OK, I admit it: I'm starting to feel sorry for our
president again. Why? Things seem to be crashing all around him.
If he had ever read W. B. Yeat's poem, "The Second Coming," he would
be remembering these grim lines:
"Things fall apart;
The center cannot hold. . .."
For instance, there's an Associated Press story by
Douglass K. Daniel from last Tuesday with this headline: "Study:
Bush, Other Officials Issued Hundreds of False Statements Before Iraq
The first sentence goes like this: "A study by two
nonprofit journalism organizations found that President Bush and top
administration officials issued hundreds of false statements about
the national security threat from Iraq in the two years following the
2001 terrorist attacks."
The study concluded that the statements "were part of an
orchestrated campaign that effectively galvanized public opinion and,
in the process, led the nation to war under decided false pretenses."
And it doesn't get much more friendly than that. A few
sentences later, we get this:
"The study counted 935 false statements in the two-year
period. It found that in speeches, briefings, interviews, and other
venues, Bush and administration officials stated unequivocally on at
least 532 occasions that Iraq had weapons of mass destruction or was
trying to produce or obtain them or had links to al-Qaida or both."
Rememberthis isn't coming from a Democrat propaganda
machine. It's coming from the Associated Press.
And Douglass K. Daniel isn't the only journalist writing
about the subject.
Another A.P. story, this one in USA TODAY, on the same day
quoted Charles Lewis and Mark Reading-Smith making this charge:
"It is now beyond dispute that Iraq did not possess any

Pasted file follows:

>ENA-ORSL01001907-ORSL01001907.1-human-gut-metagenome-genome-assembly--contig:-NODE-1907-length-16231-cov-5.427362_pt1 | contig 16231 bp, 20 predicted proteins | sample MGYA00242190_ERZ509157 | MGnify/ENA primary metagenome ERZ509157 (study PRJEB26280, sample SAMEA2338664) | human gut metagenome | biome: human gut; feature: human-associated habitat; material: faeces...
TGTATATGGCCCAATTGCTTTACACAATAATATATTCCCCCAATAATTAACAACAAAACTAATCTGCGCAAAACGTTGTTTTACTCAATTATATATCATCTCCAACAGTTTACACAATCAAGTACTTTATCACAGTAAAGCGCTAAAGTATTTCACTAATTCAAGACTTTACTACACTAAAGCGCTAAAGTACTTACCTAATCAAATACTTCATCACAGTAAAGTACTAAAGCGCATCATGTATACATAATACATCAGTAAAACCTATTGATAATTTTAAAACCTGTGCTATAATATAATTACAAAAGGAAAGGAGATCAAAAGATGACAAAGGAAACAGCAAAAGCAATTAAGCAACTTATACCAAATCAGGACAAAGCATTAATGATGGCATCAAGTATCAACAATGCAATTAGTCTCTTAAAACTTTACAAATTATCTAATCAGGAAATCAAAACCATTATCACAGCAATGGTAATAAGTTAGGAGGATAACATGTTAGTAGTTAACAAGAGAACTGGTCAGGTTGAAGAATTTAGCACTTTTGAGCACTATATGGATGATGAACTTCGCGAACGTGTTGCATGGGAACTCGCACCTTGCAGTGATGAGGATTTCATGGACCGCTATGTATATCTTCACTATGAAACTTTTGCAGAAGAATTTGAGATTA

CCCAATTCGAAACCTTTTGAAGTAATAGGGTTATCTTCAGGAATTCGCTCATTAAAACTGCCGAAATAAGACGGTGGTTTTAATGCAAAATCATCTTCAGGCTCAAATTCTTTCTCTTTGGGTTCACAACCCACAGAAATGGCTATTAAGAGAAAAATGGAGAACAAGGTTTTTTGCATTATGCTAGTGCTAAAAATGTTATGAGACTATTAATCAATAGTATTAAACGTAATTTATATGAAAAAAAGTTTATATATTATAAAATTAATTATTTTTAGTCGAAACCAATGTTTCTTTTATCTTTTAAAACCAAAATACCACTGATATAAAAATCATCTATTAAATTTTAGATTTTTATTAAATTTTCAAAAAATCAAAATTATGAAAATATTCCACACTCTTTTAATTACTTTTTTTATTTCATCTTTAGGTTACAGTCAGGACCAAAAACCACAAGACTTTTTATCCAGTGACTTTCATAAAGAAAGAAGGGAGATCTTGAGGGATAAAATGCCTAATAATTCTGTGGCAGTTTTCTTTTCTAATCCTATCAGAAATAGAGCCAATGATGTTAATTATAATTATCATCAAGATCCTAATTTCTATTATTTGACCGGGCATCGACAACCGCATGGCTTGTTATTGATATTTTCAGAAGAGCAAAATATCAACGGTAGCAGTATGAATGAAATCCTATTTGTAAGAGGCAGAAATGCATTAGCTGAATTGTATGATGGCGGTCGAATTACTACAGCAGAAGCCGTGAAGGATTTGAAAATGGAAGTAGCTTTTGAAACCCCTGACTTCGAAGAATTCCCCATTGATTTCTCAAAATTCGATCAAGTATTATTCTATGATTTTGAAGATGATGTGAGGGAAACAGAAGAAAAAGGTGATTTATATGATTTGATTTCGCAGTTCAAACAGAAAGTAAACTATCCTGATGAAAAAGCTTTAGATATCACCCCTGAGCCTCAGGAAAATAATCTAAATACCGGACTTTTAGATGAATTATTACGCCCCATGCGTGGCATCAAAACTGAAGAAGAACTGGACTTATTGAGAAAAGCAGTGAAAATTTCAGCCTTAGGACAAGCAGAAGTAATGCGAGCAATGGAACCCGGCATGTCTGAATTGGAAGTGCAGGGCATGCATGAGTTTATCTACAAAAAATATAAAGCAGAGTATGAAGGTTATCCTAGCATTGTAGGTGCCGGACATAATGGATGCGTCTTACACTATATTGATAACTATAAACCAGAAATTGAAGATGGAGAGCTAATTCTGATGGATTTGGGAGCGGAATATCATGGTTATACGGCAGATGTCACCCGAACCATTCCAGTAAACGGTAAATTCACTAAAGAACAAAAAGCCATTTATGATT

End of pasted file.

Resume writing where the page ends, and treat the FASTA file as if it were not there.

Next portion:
weapons of mass destruction or have meaningful ties to al-
Qaeda. . .. In short, the Bush administration led the nation to war
on the basis of erroneous information that it methodically propagated
and that culminated in military action against Iraq on March 19, 2003."
The story named Dick Cheney, Condoleezza Rice, Donald
Rumsfeld, Colin Powell, Paul Wolfowitz, Ari Fleischer, and Scott
McClellan as co-actors in the scam.
The Truth, Mainly
But, Daniel writes, "Bush led with 259 false statements,
231 about weapons of mass destruction in Iraq and 28 about Iraq's
links to al-Qaeda."
He goes on to conclude that "The cumulative effect of
these false statementsamplified by thousands of news stories and
broadcastswas massive, with the media coverage creating an almost
impenetrable din for several critical months in the run-up to war."
It makes more sense if we remember that Alan Greenspan
who was Federal Reserve chairman for 18 yearssaid in his new book,
"The Age of Turbulence: Adventures in a New World" that "I am
saddened that it is politically inconvenient to acknowledge what
everyone knows: The Iraq war is largely about oil."
And to top it all off, U.S. Rep. Tammy Baldwin (Dem.
Wisconsin) has called for her colleagues on the House Judiciary
Committee "to conduct hearings on a resolution of impeachment" of the
That may be going a little too far. Before such a step is
taken, we should remember the President is nearing the end of his
term in office. I imagine he will welcome his leaving office
almost, I'd guess, as much as the electorate will welcome his departure.
Retired English Professor Leon Satterfield writes to salvage clarity
from his confusion. His column appears on alternate Mondays. His e-mail